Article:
Binance Markets Now
Binance CEO: Regulation helps crypto credibility, but it's not 'a magical pill'
01:21 - Source: CNN Business
Hong Kong CNN Business  — 

Binance founder and CEO Changpeng Zhao is once again in the global spotlight, this time as the self-appointed white knight of crypto as the industry is embroiled in crisis.

The Canadian billionaire has made headlines this week for offering to come to the aid of entrepreneurs who are facing a cash crunch, in efforts to help “rebuild” the sector.

Zhao, who goes by his initials “CZ,” made his pitch just days after rescinding an offer to help bail out one of the biggest firms in the space, FTX. The company went bankrupt two days later.

Zhao announced Monday that to mitigate any further damage from the collapse of FTX, his team would establish “an industry recovery fund, to help projects who are otherwise strong, but in a liquidity crisis.”

Binance, the world’s largest cryptocurrency exchange, would welcome other industry players who’d like to participate as cash investors, he said on Twitter.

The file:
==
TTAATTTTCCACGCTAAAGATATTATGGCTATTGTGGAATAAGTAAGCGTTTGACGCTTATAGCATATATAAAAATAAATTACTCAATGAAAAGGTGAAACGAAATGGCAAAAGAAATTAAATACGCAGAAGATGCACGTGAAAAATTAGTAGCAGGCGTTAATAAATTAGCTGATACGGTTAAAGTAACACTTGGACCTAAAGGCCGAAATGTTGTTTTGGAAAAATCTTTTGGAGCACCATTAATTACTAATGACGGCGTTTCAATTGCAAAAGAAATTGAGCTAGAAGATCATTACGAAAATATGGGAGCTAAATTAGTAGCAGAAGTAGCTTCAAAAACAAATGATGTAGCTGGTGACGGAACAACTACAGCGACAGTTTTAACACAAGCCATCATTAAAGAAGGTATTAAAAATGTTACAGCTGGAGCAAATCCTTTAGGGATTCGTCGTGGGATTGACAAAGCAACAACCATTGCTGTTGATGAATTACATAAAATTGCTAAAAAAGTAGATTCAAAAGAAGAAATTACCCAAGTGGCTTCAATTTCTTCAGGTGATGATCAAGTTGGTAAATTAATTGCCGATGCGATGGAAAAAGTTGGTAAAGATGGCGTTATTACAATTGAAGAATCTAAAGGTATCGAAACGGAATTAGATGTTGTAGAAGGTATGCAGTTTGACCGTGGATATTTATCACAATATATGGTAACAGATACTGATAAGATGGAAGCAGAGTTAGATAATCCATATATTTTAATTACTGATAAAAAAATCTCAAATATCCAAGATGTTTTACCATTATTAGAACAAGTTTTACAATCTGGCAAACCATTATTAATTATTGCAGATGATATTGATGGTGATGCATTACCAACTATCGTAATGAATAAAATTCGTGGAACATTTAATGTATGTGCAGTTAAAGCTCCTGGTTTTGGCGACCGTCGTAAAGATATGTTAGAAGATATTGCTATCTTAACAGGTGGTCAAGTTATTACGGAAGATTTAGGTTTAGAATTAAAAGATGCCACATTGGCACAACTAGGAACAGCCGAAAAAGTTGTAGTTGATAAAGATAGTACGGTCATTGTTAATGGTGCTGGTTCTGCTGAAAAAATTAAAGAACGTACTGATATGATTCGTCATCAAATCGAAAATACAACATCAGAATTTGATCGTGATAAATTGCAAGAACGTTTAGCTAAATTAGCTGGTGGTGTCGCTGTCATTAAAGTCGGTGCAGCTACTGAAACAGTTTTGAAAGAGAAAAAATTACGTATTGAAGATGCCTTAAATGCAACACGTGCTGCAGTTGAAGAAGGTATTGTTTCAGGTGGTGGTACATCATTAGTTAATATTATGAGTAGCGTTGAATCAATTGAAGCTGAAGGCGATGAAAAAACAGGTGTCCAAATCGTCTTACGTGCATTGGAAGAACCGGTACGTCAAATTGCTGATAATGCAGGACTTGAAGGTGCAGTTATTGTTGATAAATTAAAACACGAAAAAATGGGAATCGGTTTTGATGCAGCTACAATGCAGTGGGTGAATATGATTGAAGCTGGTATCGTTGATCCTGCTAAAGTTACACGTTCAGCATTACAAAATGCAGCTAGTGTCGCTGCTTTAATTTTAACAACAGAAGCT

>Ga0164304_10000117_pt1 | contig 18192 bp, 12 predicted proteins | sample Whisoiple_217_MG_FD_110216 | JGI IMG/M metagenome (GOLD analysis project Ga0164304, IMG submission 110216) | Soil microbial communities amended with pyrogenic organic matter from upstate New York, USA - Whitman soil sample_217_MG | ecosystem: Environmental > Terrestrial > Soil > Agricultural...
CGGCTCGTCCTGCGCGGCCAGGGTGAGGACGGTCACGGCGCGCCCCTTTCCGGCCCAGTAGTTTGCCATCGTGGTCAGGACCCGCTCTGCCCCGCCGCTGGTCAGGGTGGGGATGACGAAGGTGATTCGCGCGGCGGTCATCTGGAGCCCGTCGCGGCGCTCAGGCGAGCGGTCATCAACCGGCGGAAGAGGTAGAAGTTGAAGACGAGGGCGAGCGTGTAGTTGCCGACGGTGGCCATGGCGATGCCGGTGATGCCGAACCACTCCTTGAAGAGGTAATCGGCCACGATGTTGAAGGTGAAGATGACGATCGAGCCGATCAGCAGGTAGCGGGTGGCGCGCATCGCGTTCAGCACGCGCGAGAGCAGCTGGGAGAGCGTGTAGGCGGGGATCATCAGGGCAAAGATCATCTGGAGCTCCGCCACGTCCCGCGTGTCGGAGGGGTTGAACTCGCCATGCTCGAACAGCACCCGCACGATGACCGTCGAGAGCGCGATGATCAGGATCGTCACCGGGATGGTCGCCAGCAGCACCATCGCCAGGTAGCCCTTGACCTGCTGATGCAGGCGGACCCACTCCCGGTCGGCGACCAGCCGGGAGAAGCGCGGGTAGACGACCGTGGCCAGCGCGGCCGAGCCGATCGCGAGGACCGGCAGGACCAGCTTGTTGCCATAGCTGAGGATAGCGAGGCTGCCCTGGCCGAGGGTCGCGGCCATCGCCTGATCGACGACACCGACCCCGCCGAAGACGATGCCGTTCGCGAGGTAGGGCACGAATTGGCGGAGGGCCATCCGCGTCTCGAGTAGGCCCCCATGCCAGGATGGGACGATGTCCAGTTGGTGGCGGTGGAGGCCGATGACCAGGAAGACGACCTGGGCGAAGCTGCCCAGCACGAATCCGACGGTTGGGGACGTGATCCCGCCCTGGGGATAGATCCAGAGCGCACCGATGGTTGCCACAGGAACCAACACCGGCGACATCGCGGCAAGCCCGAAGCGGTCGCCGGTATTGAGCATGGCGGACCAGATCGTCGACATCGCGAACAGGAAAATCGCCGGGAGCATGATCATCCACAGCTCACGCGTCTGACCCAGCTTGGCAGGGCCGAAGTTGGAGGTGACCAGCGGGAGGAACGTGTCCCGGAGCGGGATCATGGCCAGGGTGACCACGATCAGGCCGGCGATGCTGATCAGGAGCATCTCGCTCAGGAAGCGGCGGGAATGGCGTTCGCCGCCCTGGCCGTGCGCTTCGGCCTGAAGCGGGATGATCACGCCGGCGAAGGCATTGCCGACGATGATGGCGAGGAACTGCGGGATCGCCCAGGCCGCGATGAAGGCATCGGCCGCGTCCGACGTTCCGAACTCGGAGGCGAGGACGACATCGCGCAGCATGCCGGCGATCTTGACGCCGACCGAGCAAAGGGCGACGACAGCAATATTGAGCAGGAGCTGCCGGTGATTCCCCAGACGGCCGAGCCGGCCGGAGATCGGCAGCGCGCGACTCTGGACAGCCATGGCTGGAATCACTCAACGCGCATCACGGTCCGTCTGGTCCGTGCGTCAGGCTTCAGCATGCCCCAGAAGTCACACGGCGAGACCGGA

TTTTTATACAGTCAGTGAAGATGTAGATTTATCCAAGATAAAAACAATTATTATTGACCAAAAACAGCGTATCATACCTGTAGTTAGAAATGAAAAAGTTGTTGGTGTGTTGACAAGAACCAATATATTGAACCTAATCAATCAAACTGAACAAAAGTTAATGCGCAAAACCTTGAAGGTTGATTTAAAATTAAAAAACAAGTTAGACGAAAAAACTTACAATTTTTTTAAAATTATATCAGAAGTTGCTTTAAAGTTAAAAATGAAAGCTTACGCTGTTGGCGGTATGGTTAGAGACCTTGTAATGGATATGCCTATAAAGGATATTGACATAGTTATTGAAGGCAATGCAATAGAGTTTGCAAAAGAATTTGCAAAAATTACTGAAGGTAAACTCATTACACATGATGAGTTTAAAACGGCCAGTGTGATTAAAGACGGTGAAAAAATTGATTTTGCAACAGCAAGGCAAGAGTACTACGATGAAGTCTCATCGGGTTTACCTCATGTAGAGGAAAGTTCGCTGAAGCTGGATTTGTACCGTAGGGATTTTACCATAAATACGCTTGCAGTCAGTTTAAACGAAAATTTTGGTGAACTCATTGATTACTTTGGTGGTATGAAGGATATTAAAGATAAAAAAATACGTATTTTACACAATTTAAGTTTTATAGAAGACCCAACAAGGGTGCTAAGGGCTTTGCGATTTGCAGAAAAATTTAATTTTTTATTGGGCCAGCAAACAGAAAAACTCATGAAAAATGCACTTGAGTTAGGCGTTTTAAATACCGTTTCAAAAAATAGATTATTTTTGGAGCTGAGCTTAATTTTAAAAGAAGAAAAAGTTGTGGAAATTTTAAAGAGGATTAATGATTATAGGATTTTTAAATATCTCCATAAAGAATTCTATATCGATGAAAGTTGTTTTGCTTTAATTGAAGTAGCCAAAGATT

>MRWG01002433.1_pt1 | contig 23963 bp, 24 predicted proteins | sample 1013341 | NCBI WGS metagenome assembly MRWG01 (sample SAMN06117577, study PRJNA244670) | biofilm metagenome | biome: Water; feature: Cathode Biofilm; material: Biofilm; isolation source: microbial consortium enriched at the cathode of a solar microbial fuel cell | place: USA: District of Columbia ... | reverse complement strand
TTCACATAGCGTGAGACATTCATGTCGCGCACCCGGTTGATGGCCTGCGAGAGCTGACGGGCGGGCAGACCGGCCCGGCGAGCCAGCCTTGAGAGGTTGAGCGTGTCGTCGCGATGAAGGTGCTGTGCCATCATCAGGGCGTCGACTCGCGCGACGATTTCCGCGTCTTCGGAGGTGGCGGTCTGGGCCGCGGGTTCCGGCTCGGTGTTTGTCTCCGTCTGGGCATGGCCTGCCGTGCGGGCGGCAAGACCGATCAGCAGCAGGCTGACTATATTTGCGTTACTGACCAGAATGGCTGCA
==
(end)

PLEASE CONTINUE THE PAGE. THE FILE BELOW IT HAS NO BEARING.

“Crypto is not going away. We are still here,” Zhao added. “Let’s rebuild.”

Humble beginnings

Zhao launched Binance in July 2017 in China, gradually building it into the world’s largest crypto exchange.

In September of that year, according to a company blog, most of its employees left the country after the Chinese government issued a memo banning crypto exchanges. Zhao said it was “before Binance could even be properly established” or incorporated in the country.

Four years later, in September 2021, the Chinese authorities declared all cryptocurrency-related business activities illegal and vowed to clamp down on illicit activities involving digital currencies.

According to company blog posts, Zhao was born in China, lived in the central province of Anhui, and, at age 12, emigrated to Canada with his mother in 1989. He described waiting for three days outside the Canadian embassy for a visa, taking turns with his family at night to keep their place in line.

Zhao spent his teenage years in Vancouver and previously worked at McDonald’s to help support his family.